James Redding Ware

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James Redding Ware (1832  – c. 1909, pseudonym Andrew Forrester) was a British writer, novelist and playwright, creator of one of the first female detectives in fiction.

James Redding Ware was born in Southwark, south London, in 1832, the son of James Ware, a grocer, and Elizabeth, nee Redding. By 1851, his father had died, and his mother, according to the census, was a grocer and tea-dealer, and James Redding Ware was her assistant. By 1861, the household is no longer in place, and J. R. Ware is not readily identifiable in the census.[1] But in 1865, James Redding Ware became a Freemason, at the Westbourne Lodge No. 733, and he was living in Peckham. (He became a Junior Warden at the Urban Lodge, no. 1196, and by 1872 a Worshipful Master (WM).)[2]

His detective works include: The Female Detective (c. 1863/1864),[3] 'edited by A.F.'; Secret Service, or, Recollections of a City Detective (1864?); The Private Detective and Revelations of the Private Detective (both c. 1868).

Forrester was for many years known to be a pseudonym, but who he was actually, was unknown. However, recently one of his stories, 'A Child Found Dead: Murder or No Murder?', was discovered, reprinted as a pamphlet and published under the name of J. Redding Ware, as 'The Road Murder', an analysis of the Constance Kent case.[4] With this as a clue, Forrester/Ware's first stories of the female detective can be found in a journal entitled Grave and Gay in summer 1862, which makes his female detective predate the 1863/1864 appearance of [?W. S. Hayward], The Revelations of a Lady Detective[5] although not that of Ruth Trail.

In 1860 a novel, The Fortunes of the House of Pennyl. A Romance of England in the Last Century (Blackwood's London Library) was published, with illustrations by Phiz, under the name J. Redding Ware. By 1868, he was a contributor to the Boy's Own Paper, the series of penny-bloods owned by Edwin Brett, although no particular work has been attributed to him. He also contributed to Bow Bells Magazine.[6]

He was also the author of The Death Trap, a play staged at the Grecian Saloon, City Road, Shoreditch, with George Conquest, the theatre manager, as the villain.[7] He had now become a jobbing writer for hire, producing books on chess; a book on the Isle of Wight with photographs by William Russell Sedgefield and Frank Mason Good ; a volume of The Life and Speeches of His Royal Highness Prince Leopold; Mistaken Identities. Celebrated Cases of Undeserved Suffering, Self-Deception, and Wilful Imposture; as well as writing extensively for magazines. His only seeming connection to his early days as a writer of detective stories was with the publication, possibly in 1880,[8] of Before the Bench: Sketches of Police Court Life (London, Diprose & Bateman). Posthumously, however, he was most famous for Passing English of the Victorian Era. A Dictionary of Heterodox English Slang and Phrase (London, Routledge, 1909), published shortly after his death.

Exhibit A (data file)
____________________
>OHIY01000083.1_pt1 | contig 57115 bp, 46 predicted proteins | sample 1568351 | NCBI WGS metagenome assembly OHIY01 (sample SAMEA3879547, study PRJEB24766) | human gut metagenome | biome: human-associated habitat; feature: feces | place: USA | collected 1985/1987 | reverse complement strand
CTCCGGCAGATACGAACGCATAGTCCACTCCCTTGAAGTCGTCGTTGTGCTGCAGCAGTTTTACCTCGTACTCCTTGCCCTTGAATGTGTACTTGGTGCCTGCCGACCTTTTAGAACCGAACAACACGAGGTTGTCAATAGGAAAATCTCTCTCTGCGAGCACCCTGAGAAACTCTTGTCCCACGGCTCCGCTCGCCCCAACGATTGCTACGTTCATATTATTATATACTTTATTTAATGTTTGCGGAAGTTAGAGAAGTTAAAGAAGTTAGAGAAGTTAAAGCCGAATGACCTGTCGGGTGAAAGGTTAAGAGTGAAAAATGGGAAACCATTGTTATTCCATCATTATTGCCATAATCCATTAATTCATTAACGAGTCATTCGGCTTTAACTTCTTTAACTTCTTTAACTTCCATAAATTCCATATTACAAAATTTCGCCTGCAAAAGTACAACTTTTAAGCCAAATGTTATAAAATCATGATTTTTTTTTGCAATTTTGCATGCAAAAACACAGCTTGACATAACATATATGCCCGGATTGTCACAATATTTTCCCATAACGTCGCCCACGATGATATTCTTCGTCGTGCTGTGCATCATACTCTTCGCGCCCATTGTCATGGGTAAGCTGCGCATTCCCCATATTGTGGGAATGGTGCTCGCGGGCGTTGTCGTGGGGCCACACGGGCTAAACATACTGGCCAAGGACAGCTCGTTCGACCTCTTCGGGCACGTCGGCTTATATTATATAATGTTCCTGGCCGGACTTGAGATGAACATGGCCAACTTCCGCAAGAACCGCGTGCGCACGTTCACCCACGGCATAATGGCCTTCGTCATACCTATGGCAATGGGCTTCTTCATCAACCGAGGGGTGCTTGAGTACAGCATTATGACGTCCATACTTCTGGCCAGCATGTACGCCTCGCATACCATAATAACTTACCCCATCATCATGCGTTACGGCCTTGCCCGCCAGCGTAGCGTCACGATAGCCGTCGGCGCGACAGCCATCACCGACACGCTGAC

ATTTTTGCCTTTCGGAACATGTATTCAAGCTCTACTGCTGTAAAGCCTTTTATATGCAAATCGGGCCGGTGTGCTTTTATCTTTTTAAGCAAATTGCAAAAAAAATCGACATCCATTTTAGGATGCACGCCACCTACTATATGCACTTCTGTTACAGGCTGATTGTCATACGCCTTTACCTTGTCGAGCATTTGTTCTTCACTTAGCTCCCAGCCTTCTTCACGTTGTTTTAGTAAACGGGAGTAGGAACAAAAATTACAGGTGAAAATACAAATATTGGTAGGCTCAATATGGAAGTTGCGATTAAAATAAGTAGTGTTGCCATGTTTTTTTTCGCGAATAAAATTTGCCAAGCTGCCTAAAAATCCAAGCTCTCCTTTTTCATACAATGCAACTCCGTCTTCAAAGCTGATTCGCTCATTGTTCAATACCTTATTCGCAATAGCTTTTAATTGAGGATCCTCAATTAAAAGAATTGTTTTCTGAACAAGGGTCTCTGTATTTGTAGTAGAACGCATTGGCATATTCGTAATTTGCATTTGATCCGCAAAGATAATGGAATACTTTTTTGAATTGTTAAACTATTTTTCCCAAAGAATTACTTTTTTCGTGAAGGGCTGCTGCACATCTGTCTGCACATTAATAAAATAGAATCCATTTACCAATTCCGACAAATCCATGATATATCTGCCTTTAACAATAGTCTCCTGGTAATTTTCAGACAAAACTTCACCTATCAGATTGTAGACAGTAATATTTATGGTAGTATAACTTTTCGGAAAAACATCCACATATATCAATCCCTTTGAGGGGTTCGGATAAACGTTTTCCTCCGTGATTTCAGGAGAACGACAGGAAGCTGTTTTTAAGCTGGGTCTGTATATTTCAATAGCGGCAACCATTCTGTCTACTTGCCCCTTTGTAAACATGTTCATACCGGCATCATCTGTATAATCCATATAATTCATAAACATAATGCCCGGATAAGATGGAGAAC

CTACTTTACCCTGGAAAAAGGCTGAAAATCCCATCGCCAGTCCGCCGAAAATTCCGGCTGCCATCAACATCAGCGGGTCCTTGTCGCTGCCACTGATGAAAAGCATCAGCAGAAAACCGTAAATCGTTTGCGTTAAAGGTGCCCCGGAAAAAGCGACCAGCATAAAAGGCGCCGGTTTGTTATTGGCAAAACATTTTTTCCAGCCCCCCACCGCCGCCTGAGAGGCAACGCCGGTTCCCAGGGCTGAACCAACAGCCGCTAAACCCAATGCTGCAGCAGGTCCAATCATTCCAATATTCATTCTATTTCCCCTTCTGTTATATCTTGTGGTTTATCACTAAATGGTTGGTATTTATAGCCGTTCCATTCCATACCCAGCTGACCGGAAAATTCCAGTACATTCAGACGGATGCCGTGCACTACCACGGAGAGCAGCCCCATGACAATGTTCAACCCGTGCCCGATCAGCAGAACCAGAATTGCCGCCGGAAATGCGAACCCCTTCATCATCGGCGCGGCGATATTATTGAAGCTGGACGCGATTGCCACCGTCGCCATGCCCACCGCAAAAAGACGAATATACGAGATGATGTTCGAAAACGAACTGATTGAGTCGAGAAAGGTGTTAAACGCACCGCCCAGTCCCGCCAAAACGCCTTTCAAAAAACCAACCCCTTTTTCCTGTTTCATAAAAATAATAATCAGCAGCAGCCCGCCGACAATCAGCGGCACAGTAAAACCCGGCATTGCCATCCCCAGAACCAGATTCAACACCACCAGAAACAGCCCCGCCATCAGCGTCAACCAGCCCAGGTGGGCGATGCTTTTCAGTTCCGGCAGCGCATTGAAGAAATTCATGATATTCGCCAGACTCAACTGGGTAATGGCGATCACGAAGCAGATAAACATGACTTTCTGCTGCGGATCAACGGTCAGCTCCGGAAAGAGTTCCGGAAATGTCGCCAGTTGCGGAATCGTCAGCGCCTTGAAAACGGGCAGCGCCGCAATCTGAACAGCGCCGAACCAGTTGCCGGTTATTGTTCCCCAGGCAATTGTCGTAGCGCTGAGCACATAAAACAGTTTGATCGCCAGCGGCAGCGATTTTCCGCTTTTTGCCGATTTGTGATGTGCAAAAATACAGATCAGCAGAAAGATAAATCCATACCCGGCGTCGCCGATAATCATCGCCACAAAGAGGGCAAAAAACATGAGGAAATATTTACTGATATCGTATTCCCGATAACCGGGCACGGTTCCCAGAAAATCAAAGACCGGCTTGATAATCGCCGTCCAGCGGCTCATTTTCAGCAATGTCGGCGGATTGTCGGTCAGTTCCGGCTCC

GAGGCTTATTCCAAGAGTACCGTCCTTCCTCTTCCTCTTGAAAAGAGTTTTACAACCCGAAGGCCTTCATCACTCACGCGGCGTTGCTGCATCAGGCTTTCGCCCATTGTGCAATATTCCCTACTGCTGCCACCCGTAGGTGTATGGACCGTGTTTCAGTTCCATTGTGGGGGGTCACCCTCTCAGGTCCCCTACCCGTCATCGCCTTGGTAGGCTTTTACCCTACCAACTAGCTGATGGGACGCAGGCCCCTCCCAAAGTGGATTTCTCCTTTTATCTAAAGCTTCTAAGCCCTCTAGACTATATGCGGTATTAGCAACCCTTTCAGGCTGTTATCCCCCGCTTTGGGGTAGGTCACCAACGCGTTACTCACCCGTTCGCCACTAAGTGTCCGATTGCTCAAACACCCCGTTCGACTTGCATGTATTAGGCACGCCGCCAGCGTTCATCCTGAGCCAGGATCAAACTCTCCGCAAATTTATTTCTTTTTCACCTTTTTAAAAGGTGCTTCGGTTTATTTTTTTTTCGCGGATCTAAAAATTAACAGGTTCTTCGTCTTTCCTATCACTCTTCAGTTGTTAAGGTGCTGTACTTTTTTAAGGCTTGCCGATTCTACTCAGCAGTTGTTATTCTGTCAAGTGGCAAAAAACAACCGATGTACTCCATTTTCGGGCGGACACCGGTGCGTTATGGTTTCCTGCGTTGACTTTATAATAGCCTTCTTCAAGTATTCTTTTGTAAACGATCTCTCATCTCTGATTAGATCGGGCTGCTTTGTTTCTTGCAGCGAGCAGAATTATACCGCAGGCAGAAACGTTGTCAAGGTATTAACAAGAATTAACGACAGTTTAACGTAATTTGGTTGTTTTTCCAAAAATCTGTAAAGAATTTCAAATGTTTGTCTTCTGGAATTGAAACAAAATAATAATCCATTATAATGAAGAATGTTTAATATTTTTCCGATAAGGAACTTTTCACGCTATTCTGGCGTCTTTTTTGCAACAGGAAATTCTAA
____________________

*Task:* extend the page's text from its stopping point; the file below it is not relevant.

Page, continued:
The fortunes of the House of Pennyl: A Romance of England in the Last Century (1860 as JR Ware) Google Books
A Nice Quiet Cottage. A One-act Farce (1863)
The Revelations of a Private Detective (1863)
The female detective : [the original lady detective, 1864], London: British Library, 2012 [Reprint] = 1864, ISBN 978-0-7123-5878-1 The Road Murder. Analysis of this Persistent Mystery (1865)
Opera Comique (1870)
The Death Trap; Or a Cat's-Paw. A Drama in Four Acts (1870)
The Modern Hoyle; Or, How to Play Whist - Chess - Cribbage - Dominoes - Draughts - Backgammon, and Besique (1870)
The Isle of Wight (1871) Internet Archive
Bothwell: A Drama in Four Acts (1871)
Pipermans' Predicaments. A Farce, in One Act (1871)
Bothwell. A Drama, in Four Acts (1871)
The Meadows of St. Gervais. A Farce-comedy, in Two Acts (1871)
One Snowy Night. A Comedy, in One Act (1871)
In Quarantine. A Comedy, in One Act (1871)
The Polish Jew: a drama in three acts (Emile Erckmann, Alexandre Chatrian, trans JR Ware 1872?)
Before the Bench: Sketches of Police Court Life (1880)
Some Social Science. A Satirical Comedy, in Three Acts (1880)
Alpine Betrothals. A Swiss Eclogue, for Music (1880)
Constant Woman: A Drawing-room Drama for Two and a Parlourmaid (1881) Internet Archive
A Woman Will be a Woman. An Original Duologue (1883)
Twenty and Forty. An Original Comedy (1883)
Life and Speeches of His Royal Highness Prince Leopold (1884)
Wonderful Dreams of Remarkable Men and Women (1884)
Famous Centenarians (1886)
Mistaken Identities: Celebrated Cases of Undeserved Suffering, Self-deception, and Wilful Imposture (1886)
The Life and Times of Colonel Fred Burnaby (with RK Mann, 1886)
Passing English of the Victorian Era: A Dictionary of Heterodox English Slang and Phrase (1909) Internet Archive


  1. ^ 1841, 1851, 1861 UK census
  2. ^ The Era, 1 December 1872; he was still a member of the Urban Lodge, according to the Era, 22 November 1891
  3. ^ 1864: British Library catalogue suggested date; acquisition stamp date in British Library copy: 9 January 1863
  4. ^ J. R. Ware, 'The Road Murder. Analysis of This Persistent Mystery, Published in 1862, Now Re-Printed, with Farther [sic] Remarks, by J. R. Ware' (London, W. Oliver, 1865)
  5. ^ Judith Flanders. Commentary: The Hanky-Panky Way. TLS, 18 June 2010
  6. ^ Bookseller. 1868. Missing or empty |title= (help)
  7. ^ The Era. 12 June 1870. Missing or empty |title= (help)
  8. ^ Suggested date in British Library catalogue